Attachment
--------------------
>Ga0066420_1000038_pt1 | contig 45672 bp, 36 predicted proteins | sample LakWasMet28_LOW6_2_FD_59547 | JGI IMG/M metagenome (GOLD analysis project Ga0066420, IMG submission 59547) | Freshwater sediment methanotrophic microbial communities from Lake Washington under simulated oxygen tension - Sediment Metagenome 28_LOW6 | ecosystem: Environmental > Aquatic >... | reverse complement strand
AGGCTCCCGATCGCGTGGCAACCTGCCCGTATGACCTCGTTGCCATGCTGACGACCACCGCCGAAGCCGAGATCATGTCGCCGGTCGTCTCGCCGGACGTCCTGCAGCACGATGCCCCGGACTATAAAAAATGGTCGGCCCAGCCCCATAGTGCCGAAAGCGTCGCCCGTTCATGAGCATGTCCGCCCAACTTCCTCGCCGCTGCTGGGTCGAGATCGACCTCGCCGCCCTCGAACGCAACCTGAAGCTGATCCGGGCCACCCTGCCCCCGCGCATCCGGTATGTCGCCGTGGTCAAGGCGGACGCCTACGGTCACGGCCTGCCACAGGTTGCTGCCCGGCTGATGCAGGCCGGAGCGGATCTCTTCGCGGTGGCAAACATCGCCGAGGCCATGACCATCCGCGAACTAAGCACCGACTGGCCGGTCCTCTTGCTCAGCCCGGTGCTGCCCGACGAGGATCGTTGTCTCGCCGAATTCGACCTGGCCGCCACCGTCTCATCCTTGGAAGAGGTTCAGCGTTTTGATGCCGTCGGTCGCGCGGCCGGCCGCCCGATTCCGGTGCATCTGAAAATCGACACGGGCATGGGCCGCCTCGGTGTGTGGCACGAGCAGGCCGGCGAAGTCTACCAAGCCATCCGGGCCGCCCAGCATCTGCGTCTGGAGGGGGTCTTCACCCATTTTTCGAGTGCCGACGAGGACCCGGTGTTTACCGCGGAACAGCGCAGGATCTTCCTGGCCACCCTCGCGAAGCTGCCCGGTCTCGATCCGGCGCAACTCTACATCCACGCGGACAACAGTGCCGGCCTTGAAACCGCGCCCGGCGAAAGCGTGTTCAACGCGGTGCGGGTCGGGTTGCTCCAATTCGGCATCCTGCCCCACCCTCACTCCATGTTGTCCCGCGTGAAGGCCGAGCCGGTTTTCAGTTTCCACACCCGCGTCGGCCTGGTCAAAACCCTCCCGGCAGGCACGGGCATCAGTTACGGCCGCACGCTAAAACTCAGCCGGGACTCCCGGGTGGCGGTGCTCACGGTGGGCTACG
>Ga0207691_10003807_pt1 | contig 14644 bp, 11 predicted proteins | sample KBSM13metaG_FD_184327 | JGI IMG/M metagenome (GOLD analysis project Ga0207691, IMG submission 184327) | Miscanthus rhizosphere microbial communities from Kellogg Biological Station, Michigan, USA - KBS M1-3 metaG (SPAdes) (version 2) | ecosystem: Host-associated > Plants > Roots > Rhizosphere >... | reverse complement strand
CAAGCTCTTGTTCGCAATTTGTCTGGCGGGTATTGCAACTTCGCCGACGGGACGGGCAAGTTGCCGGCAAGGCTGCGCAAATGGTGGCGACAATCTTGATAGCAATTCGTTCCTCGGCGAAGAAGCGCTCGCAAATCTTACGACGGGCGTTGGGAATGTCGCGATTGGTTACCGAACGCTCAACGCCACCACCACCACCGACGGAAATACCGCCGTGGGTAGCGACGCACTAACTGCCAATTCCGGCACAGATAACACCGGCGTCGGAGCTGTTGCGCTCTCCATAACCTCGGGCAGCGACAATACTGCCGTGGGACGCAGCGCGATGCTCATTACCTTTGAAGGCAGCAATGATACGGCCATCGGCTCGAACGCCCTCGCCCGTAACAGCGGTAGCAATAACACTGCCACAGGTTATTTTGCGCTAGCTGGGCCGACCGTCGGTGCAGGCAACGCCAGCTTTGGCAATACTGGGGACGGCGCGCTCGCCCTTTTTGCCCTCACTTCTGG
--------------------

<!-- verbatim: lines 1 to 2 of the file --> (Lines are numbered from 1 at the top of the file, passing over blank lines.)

>Ga0066420_1000038_pt1 | contig 45672 bp, 36 predicted proteins | sample LakWasMet28_LOW6_2_FD_59547 | JGI IMG/M metagenome (GOLD analysis project Ga0066420, IMG submission 59547) | Freshwater sediment methanotrophic microbial communities from Lake Washington under simulated oxygen tension - Sediment Metagenome 28_LOW6 | ecosystem: Environmental > Aquatic >... | reverse complement strand
AGGCTCCCGATCGCGTGGCAACCTGCCCGTATGACCTCGTTGCCATGCTGACGACCACCGCCGAAGCCGAGATCATGTCGCCGGTCGTCTCGCCGGACGTCCTGCAGCACGATGCCCCGGACTATAAAAAATGGTCGGCCCAGCCCCATAGTGCCGAAAGCGTCGCCCGTTCATGAGCATGTCCGCCCAACTTCCTCGCCGCTGCTGGGTCGAGATCGACCTCGCCGCCCTCGAACGCAACCTGAAGCTGATCCGGGCCACCCTGCCCCCGCGCATCCGGTATGTCGCCGTGGTCAAGGCGGACGCCTACGGTCACGGCCTGCCACAGGTTGCTGCCCGGCTGATGCAGGCCGGAGCGGATCTCTTCGCGGTGGCAAACATCGCCGAGGCCATGACCATCCGCGAACTAAGCACCGACTGGCCGGTCCTCTTGCTCAGCCCGGTGCTGCCCGACGAGGATCGTTGTCTCGCCGAATTCGACCTGGCCGCCACCGTCTCATCCTTGGAAGAGGTTCAGCGTTTTGATGCCGTCGGTCGCGCGGCCGGCCGCCCGATTCCGGTGCATCTGAAAATCGACACGGGCATGGGCCGCCTCGGTGTGTGGCACGAGCAGGCCGGCGAAGTCTACCAAGCCATCCGGGCCGCCCAGCATCTGCGTCTGGAGGGGGTCTTCACCCATTTTTCGAGTGCCGACGAGGACCCGGTGTTTACCGCGGAACAGCGCAGGATCTTCCTGGCCACCCTCGCGAAGCTGCCCGGTCTCGATCCGGCGCAACTCTACATCCACGCGGACAACAGTGCCGGCCTTGAAACCGCGCCCGGCGAAAGCGTGTTCAACGCGGTGCGGGTCGGGTTGCTCCAATTCGGCATCCTGCCCCACCCTCACTCCATGTTGTCCCGCGTGAAGGCCGAGCCGGTTTTCAGTTTCCACACCCGCGTCGGCCTGGTCAAAACCCTCCCGGCAGGCACGGGCATCAGTTACGGCCGCACGCTAAAACTCAGCCGGGACTCCCGGGTGGCGGTGCTCACGGTGGGCTACG